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Does the Judiciary Remain a Man’s World?

Does the Judiciary Remain a Man’s World?

Context: In its 73-year history, the Indian Supreme Court has seen 268 judges, but just 11 women. None have served as Chief Justice. The prospect of Justice B.V. Nagarathna’s brief tenure sparks attention.

How has the representation of women in the judiciary evolved over the years?

  • Justice Fathima Beevi became the first woman Supreme Court judge in October 1989.
  • Justice Sujata V. Manohar was the sole woman judge between 1990 and 2000.
  • After Justice Manohar’s retirement in August 1999, Justice Ruma Pal was appointed in January 2000, with no further appointments in that decade.
  • The 2010s saw better gender diversity, adding 5 women judges: Justices Gyan Sudha Mishra, Ranjana Prakash Desai, R. Banumathi, Indu Malhotra, and Indira Banerjee.
  • In 2021, Justices Hima Kohli, B.V. Nagarathna, and B.M. Trivedi’s appointments set a record for the most women appointed simultaneously.
  • This appointment also marked the Supreme Court’s peak of 4 women judges serving concurrently.
  • The historic count constitutes merely 12% of the current 33 judges, despite women having a rightful claim to 50% of judicial positions.
Gender Diversity at the SC (since 1950)

Status of Women in the Judiciary?

  • High Courts: 11.5% of judges in High Courts are female.
    Only 17 of the 37 women who were recommended by the Supreme Court Collegium for appointment as high court judges have actually been given the job as of yet; the other names are still being processed by the national government.
    Collegium has thus far recommended 192 candidates for the high courts.
    A total of 37 of them, or 19%, were women.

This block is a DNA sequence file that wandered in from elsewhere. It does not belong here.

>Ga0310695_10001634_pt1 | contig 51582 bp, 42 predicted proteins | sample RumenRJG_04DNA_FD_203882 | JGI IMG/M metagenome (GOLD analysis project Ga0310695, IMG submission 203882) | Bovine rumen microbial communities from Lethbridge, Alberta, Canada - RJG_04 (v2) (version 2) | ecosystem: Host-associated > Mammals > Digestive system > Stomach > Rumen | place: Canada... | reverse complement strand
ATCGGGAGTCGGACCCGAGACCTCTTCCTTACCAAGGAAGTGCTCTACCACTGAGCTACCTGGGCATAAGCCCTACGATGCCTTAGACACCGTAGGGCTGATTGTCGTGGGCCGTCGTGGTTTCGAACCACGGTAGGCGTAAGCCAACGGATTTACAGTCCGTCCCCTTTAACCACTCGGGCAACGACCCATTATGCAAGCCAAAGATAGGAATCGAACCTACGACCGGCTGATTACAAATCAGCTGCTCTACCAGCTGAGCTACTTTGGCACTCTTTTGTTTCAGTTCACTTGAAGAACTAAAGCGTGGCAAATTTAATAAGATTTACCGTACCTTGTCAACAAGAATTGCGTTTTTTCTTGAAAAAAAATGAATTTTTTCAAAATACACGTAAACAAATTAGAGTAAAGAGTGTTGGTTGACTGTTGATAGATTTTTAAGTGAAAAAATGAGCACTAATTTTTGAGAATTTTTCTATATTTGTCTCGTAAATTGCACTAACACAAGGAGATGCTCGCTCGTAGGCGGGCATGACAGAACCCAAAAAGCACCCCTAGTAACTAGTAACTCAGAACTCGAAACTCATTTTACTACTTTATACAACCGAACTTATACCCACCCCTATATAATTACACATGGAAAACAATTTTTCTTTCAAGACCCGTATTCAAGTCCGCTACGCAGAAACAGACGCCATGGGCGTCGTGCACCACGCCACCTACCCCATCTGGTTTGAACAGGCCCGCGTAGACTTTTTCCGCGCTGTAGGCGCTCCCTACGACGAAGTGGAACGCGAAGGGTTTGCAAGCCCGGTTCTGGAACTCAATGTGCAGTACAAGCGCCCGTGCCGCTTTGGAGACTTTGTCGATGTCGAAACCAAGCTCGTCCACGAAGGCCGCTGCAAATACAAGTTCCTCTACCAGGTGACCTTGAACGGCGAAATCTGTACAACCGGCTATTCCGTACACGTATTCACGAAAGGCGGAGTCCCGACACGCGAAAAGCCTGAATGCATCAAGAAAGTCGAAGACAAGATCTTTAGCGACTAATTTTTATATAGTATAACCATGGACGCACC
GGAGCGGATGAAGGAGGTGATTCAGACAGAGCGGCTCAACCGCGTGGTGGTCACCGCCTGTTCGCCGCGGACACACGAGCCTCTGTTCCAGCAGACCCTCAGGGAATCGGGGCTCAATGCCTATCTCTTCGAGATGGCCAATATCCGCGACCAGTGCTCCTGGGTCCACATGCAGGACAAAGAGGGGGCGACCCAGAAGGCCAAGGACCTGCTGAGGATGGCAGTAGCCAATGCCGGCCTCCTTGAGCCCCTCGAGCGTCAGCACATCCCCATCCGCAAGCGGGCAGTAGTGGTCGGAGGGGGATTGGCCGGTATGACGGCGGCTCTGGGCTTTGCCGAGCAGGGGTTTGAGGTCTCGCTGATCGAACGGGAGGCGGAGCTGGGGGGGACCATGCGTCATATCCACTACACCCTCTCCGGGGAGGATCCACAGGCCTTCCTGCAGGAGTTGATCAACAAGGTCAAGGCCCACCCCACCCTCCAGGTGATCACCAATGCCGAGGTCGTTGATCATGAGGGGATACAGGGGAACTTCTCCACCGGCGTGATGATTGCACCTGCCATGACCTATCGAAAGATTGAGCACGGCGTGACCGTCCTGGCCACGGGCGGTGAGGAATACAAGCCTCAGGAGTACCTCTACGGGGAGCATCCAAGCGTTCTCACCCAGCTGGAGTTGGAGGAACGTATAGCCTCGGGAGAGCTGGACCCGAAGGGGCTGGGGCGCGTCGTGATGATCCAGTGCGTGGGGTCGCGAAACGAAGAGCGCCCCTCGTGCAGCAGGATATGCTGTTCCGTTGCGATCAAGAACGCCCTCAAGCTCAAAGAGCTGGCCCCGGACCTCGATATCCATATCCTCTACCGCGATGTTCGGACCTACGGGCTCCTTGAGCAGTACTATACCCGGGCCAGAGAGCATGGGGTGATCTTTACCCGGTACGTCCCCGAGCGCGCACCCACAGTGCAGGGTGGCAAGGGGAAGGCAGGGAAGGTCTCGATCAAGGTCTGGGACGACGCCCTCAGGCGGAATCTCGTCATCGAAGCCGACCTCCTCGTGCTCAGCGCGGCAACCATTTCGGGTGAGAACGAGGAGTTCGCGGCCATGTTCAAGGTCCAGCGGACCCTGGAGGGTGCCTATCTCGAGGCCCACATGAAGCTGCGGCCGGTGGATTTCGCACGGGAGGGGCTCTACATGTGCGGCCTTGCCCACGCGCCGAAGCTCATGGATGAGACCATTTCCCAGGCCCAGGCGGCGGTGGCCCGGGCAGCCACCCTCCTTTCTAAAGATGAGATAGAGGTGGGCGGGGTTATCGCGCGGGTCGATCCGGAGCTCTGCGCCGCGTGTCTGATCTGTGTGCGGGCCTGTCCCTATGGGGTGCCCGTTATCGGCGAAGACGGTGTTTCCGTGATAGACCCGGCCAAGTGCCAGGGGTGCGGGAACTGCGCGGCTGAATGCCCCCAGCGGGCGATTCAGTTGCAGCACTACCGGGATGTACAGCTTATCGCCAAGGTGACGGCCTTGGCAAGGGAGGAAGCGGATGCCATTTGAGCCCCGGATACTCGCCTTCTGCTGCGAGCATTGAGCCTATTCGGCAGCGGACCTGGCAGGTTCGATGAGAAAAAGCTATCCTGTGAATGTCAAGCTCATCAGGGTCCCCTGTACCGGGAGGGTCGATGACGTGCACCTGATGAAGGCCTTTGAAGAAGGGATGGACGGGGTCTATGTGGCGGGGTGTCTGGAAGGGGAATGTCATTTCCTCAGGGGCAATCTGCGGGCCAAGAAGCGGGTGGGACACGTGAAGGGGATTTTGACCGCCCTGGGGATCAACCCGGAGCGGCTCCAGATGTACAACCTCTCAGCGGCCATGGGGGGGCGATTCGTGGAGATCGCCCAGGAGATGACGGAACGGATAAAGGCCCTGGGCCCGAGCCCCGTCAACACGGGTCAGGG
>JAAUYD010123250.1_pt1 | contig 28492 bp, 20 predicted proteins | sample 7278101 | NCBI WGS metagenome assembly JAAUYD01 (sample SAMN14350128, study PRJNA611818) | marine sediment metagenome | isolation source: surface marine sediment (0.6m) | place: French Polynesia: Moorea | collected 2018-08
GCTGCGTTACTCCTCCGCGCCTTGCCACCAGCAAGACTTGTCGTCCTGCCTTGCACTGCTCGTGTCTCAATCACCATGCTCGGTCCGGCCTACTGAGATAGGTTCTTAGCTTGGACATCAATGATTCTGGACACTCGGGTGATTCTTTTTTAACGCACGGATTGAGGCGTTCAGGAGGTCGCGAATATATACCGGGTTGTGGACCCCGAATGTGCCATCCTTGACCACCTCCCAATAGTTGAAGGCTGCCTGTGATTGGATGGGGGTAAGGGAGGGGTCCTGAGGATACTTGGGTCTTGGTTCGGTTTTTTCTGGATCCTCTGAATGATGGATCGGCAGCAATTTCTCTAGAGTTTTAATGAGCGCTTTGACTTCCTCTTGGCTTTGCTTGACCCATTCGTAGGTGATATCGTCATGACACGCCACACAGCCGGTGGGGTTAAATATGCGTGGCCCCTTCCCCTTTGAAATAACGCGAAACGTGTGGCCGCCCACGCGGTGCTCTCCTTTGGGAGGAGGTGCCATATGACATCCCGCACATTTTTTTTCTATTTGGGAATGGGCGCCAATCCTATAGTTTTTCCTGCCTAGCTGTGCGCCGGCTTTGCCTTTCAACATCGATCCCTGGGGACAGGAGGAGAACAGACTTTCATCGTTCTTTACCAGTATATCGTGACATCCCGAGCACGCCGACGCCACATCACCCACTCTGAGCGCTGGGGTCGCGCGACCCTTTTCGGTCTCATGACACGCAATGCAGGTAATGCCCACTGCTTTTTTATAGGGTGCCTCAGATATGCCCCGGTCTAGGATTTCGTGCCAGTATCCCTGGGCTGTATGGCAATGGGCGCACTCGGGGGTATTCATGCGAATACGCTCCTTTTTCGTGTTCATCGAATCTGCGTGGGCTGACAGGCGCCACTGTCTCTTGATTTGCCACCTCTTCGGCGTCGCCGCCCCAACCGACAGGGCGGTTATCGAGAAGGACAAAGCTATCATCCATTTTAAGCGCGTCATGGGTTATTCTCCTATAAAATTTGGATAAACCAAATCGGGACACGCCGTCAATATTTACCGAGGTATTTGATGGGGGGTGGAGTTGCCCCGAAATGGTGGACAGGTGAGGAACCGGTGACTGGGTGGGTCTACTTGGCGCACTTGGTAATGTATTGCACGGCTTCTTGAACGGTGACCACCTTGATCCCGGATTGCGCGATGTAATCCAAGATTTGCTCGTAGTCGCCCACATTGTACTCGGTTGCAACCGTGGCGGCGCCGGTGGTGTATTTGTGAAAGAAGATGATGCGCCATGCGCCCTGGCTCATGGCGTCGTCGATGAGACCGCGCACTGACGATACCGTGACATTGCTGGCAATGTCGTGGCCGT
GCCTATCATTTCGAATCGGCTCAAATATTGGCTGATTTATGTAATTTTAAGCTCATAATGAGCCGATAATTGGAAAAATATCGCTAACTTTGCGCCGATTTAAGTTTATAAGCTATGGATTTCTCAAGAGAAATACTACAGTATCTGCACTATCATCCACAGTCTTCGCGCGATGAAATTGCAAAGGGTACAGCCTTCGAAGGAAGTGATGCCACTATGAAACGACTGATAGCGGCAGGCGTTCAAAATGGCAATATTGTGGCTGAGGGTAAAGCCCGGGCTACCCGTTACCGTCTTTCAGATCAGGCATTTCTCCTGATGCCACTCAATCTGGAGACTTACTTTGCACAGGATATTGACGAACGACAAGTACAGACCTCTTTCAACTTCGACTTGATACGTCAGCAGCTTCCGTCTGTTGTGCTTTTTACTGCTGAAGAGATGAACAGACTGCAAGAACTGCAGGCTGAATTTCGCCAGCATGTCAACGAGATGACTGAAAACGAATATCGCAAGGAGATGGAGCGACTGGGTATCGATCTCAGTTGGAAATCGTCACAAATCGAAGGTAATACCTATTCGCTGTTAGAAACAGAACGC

• Subordinate Courts: About 30 percent are women judicial officers in subordinate courts.
  • Advocates: Of the 1.7 million advocates, only 15% are women.
  • Bar Council: Only 2% of the State Bar Councils’ elected officials are women. The Bar Council of India has no female members.

Challenges of women in the judiciary?

  • major barrier to women’s recruitment as district judges are the eligibility criteria to take the entrance exams.
  • Lawyers need to have seven years of continuous legal practice and be in the age bracket of 35-45.
  • This is a disadvantage for women as many are married by this age and have to take career gaps due to childbirth.
  • Further, the long and inflexible work hours in law, combined with familial responsibilities, force many women to drop out of practice and they fail to meet the requirement of continuous practice.
  • Many esteemed lawyers are not elevated to Supreme court Judge, with exception of one such instance i.e. Justice Indira Bannerjee.

Significance of Women  representation in Judiciary

  • Female judicial representation can change gender stereotypes. High numbers and greater visibility of women judges can increase confidence of women victims to seek judicial redress.
  • Broader Perspective: Gender sensitization will provide a diverse perspective to judgments.
    • Women bring to the law a different perspective, one that is built upon their experience. They also have a more nuanced understanding of the differing impacts that certain laws may have on men and women
  • The presence of women as judges and lawyers will substantially improve the justice delivery system.
    • The presence of women on the Bench and in the Bar has more than a symbolic importance.
  • Implementation of Stringent Laws: Laws for heinous crimes are not yet effective, specially for Acid attack and rape. More inclusion of Women in judiciary will impact in proper implementation of such laws.
  • More Empathy: Lack of empathy reflected in some of the judgements could significantly reduce.
  • It will benefit LGBTQ community as well, as women in general are more accepting towards different orientations of people.
    • Gender of a judge does not matter when a citizen goes to court, but with a female judge hearing the person’s comments always makes the citizen (if female) less uncomfortable.

Way Forward

  • A fixed percentage of women judges in the higher judiciary must be maintained and promoted in order for India’s judicial system to evolve into one that is gender-neutral.
  • By raising awareness and emphasizing inclusivity, it is necessary to bring about institutional, social, and behavioral change among India’s population.
  • The legal profession ought to be a symbol of gender equality because it is a gatekeeper of equality and a profession dedicated to upholding rights.
  • A court may be more open to considering itself in a new light and more likely to undergo further modernization and reform if its long-standing demographics are altered.

Read Also: Important Topics for UPPCS-J Interview 2023

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